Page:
What Are Neighboring Rights And How Do Musicians Collect Them?

What Are Neighboring Rights And How Do Musicians Collect Them?

Written by Jaron Lewis

If you spend any amount of time in the music world, you will have discovered that the question of royalties and ownership can be a difficult one; it is not as simple as a person writing a song, then selling it to the public and collecting a specific amount of cash for that song. The song will continue to be played, and therefore the artist can continue to benefit from it.

Usually this is done through downloads or CD purchases, but there is another revenue stream as well. Neighboring rights is a term which refers to royalties paid out to musicians and sound recording owners whenever a track is broadcast in public.

Neighboring Rights Collections Agency

For example, when you are in your car and the newest top song comes on the radio, the radio station will usually be paying the artist and the record label royalties. This makes sense; they own the music, and the radio station is getting more listeners by playing that popular song, so the artist and owners benefit. However, sometimes it can be difficult for artists to keep track of who is playing their songs, how often, and whether they are owed royalties.

This is where neighboring rights collecting societies come into play; radio stations and other media report a log of their played songs to the society. The society then checks this against the tracks they have registered, and will pay the royalties out to the appropriate party.

Image Via Symphonic Distribution

It Is Difficult In The U.S.

However, there is an added complexity to this arrangement; the USA does not recognize neighboring rights by law, so collecting them can be more difficult. However, a quick Google search of ‘does soundexchange collect neighboring rights’ will show you that there are organizations working to combat this problem.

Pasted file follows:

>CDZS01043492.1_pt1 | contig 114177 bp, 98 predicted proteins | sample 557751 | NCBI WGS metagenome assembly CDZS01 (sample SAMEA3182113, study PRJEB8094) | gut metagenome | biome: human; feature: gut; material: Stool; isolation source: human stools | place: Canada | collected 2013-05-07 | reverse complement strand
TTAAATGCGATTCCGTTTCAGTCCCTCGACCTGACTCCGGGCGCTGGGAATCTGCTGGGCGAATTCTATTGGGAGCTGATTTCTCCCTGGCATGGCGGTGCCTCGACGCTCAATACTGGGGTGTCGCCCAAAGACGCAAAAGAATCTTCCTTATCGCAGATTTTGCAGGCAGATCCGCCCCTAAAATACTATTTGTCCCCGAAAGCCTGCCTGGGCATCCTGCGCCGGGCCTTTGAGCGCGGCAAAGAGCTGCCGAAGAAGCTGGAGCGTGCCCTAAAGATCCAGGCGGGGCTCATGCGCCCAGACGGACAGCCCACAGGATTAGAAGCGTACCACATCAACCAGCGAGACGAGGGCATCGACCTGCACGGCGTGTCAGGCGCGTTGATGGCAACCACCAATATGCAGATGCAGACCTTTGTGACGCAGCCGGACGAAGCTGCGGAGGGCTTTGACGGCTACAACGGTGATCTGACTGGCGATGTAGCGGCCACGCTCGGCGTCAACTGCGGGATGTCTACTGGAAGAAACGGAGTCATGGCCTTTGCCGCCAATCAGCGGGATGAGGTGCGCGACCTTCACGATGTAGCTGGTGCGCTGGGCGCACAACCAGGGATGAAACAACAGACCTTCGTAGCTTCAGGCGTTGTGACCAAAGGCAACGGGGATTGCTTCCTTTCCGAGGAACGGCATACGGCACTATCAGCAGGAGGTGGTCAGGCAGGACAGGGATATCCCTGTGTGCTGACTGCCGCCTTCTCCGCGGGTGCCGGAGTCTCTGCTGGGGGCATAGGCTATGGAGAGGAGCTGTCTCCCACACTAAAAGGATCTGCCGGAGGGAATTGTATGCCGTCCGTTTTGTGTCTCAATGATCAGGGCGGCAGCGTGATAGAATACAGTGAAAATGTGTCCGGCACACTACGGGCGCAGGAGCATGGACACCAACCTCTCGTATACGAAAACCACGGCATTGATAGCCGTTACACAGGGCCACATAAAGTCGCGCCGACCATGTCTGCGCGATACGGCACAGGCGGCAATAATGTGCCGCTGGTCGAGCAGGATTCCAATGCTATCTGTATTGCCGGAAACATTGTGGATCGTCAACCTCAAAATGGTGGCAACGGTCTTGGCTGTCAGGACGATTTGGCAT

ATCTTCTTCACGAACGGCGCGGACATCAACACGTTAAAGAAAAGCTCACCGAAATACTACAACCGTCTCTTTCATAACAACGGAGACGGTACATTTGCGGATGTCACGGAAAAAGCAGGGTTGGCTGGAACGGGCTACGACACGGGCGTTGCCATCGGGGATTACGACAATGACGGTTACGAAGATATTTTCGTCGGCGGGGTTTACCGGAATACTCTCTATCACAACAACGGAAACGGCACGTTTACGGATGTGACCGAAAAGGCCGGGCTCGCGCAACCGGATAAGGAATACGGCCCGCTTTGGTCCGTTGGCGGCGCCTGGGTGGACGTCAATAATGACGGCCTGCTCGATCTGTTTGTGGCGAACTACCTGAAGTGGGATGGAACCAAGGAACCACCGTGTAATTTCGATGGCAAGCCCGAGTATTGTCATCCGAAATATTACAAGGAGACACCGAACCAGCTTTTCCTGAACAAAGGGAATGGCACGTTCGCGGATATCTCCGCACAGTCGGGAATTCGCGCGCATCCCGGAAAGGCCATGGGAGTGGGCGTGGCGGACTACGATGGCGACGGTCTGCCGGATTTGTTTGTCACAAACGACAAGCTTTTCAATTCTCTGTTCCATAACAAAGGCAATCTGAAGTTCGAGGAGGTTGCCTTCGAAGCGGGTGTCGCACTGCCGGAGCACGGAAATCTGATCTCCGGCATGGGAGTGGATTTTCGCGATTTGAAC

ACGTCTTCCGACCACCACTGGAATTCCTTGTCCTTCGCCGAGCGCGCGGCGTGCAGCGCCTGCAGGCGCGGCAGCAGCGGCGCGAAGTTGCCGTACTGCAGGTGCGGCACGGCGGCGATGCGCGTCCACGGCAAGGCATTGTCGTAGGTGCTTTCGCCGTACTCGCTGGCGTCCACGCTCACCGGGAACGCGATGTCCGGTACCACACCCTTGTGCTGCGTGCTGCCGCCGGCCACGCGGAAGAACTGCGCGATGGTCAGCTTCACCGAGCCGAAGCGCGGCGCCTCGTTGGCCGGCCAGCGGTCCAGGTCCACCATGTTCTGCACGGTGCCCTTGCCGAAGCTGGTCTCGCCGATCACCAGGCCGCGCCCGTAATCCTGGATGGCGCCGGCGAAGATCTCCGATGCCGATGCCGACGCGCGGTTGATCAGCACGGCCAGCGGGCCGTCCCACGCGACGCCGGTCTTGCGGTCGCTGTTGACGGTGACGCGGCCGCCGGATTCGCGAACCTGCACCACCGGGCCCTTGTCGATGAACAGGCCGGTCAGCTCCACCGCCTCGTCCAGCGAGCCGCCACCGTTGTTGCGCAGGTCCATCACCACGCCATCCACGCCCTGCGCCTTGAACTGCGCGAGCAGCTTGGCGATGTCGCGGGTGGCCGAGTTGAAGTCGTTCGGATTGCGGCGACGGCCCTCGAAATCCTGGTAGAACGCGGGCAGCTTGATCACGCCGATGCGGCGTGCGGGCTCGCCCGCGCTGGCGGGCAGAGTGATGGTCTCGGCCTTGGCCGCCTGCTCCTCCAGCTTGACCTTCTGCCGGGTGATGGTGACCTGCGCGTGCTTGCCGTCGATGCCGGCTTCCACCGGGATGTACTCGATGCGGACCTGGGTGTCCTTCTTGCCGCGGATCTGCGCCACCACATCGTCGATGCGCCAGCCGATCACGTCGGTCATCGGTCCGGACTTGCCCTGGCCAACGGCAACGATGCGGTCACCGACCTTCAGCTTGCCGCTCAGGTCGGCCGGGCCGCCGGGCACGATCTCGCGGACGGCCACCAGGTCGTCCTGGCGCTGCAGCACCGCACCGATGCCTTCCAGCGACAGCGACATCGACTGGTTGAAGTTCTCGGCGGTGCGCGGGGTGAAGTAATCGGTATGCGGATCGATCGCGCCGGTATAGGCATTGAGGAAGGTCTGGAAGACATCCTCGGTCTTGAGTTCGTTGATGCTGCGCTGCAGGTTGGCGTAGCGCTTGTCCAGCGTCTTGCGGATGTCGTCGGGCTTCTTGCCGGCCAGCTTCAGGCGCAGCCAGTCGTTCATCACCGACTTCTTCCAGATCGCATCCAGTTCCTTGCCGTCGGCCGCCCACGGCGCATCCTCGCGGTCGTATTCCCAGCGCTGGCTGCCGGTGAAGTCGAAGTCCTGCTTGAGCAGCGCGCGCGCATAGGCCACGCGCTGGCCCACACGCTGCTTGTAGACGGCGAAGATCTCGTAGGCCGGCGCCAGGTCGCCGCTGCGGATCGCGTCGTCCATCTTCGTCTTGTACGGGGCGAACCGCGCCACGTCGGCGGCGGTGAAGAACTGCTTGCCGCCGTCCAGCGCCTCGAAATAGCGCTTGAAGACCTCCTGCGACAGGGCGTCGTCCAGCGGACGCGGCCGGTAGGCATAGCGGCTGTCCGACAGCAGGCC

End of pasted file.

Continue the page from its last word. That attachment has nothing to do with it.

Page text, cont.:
Soundexchange neighboring rights collect royalties on streamed songs on behalf of the artists, although they call it ‘digital performance royalties,’ rather than neighboring rights. It can only be collected from digital radios, online streaming, etc., meaning that music being played in bars and cafes is still exempt from paying royalties.

There is a similar arrangement in the UK, with Kobalt neighboring rights being a subsidiary of the overall Kobalt company. Kobalt explain the concept of neighbor rights and why it is important for countries to come to agreements about them; many US artists cannot claim neighboring rights even in countries which pay them, because the USA does not. This makes for a very complicated legal situation, and leaves US artists and record labels unable to benefit from platforms which are using their music to make money.

Conclusion

Collecting neighboring rights can be difficult, and they are a surprisingly complicated concept, particularly when looked at on a global level. However, they provide valuable income for the artists and record labels, and should not be dismissed as a revenue stream.

Just as films and other media are protected from being shown in public without permission and without royalties, musicians have a right to protect and profit from their music.

SHARING IS SEXY!

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